• Self-serving bias: the tendency to take personal responsibility for positive outcomes and blame external factors for negative outcomes. This bias is influenced by the culture, and it happens to be mostly widespread in western culture. Individualist cultures place a greater emphasis on personal achievement and self-esteem, so protecting the self from feelings of failure is more important. ​In collectivist cultures, people are more likely to attribute personal success to luck, and failures to lack of talent;
  • Availability heuristic: the tendency to estimate the probability of something happening based on how many examples come to your mind quickly;
  • Optimism bias: the tendency to overestimate the good things that can happen to us while underestimating the probability that negative events will impact our lives;
  • The Dunning-Kruger effect: this is when people who believe that they are smarter and more capable than they really are. People that possess this effect often feel that they are always right, and others are wrong because they fail to recognise their real level of incompetence.

Biases are not necessarily all bad. Psychologists believe that they are useful when it comes to fast decisions we have to make, for example in a dangerous situation, but we should be aware of them. Biases can lead to distorted thinking and conspiracy theories, if we do not learn how to overcome them. The reality of the things is that we see the world through our own set of filters and make decisions based on them. It is important to acknowledge that these filters are not factual, but they reflect our own particular perceptions and experiences.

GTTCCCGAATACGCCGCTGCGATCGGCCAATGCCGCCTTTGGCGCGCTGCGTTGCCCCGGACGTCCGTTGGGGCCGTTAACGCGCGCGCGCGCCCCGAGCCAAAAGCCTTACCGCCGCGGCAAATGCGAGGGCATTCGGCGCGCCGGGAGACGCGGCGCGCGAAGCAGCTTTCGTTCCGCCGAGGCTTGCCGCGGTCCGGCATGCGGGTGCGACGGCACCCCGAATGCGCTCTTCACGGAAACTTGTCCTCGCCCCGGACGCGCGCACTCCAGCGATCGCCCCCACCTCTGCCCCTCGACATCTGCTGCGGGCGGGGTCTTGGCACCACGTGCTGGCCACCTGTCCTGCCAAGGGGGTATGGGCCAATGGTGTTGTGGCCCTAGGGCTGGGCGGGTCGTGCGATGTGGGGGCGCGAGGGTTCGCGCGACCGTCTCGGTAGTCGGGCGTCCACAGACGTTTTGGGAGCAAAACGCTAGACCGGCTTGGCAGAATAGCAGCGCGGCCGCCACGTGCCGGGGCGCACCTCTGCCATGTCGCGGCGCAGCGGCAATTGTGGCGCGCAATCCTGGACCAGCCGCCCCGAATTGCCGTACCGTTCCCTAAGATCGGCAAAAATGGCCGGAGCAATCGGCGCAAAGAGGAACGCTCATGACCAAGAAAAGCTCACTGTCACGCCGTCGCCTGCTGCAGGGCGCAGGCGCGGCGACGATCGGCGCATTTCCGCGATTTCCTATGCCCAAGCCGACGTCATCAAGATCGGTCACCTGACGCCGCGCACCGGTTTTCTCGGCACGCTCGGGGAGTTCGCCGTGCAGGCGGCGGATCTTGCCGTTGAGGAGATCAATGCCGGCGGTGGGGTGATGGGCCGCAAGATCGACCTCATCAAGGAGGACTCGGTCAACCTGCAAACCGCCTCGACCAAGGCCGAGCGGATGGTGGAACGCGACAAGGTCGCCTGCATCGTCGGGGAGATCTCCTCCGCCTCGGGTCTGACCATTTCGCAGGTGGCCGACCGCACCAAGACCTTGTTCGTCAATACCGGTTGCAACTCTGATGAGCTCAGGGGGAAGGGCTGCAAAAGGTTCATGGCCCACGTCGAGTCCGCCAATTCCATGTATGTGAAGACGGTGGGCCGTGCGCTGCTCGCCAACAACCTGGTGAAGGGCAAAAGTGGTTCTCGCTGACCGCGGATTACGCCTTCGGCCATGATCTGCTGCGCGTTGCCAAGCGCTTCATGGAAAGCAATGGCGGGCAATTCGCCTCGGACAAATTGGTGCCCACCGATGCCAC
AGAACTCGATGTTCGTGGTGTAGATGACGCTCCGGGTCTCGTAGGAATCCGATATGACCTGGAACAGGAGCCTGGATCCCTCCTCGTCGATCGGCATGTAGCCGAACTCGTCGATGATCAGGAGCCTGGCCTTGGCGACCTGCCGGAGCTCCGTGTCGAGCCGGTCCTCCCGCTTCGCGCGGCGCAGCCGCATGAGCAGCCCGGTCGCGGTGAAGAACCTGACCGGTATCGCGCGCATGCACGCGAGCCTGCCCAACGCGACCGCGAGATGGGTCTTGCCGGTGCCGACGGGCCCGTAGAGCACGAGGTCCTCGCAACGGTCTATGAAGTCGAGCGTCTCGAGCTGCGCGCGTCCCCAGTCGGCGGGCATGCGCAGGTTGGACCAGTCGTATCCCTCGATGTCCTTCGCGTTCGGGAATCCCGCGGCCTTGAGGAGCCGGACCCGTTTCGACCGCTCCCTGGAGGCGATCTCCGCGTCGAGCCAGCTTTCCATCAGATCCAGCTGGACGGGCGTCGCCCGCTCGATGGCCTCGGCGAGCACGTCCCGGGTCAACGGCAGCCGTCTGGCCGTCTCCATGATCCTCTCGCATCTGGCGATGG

When making decisions, we should also consider if there are factors or information that may influence them and think about that. In addition, we should challenge our biases and reflect about whether we are ignoring relevant information just because they do not support our opinions. Curiosity can also help us avoid cognitive biases, together with a growth mind-set, that is the ability to learn from criticisms. Practicing Intellectual humility, remaining open to the idea that you might be wrong, can also be very helpful to overcome biases.

Giudi Aligi

References:

Verywell mind, What is cognitive bias? Kendra Cherry (2020)

https://www.verywellmind.com/what-is-a-cognitive-bias-2794963#:~:text=A%20cognitive%20bias%20is%20a,powerful%20but%20subject%20to%20limitations

Encyclopedia of Human Behavior (Second Edition), A. Wilke, R. Mata (2012)

https://www.sciencedirect.com/topics/neuroscience/cognitive-bias

Siiimply psychology, What is cognitive bias? Charlotte Ruhl (2021)

https://www.simplypsychology.org/cognitive-bias.html

Verywell mind, List of Common Cognitive Biases, Kendra Cherry (2021)

https://www.verywellmind.com/cognitive-biases-distort-thinking-2794763

Better Up, Cognitive bias: What it is and how to overcome it, Bethany Klynn (2021)

https://www.betterup.com/blog/cognitive-bias

Boyce Wire, Confirmation Bias Definition, Paul Boyce (2020)

https://boycewire.com/confirmation-bias-definition-and-examples/#:~:text=in%20confirmation%20bias.-,Confirmation%20Bias%20Examples,the%20right%20stick%20to%20Fox.

Verywell mind, How Hindsight Bias Affects How We View the Past, Kendra Cherry (2022)

https://www.verywellmind.com/what-is-a-hindsight-bias-2795236#:~:text=Examples%20of%20the%20hindsight%20bias,effort%20they%20devote%20to%20studying.

Develop Good Habits, 7 Halo Effect Bias Examples in Your Daily Life, Connie Mathers (2021)

https://www.developgoodhabits.com/halo-effect/

Studious Guy, 9 Dunning-Kruger Effect Examples in Real Life

https://studiousguy.com/dunning-kruger-effect-examples-in-real-life/

Verywell mind, What Is the Self-Serving Bias? , Kendra Cherry (2022)

https://www.verywellmind.com/what-is-the-self-serving-bias-2795032

Picture by Better Up website

https://www.betterup.com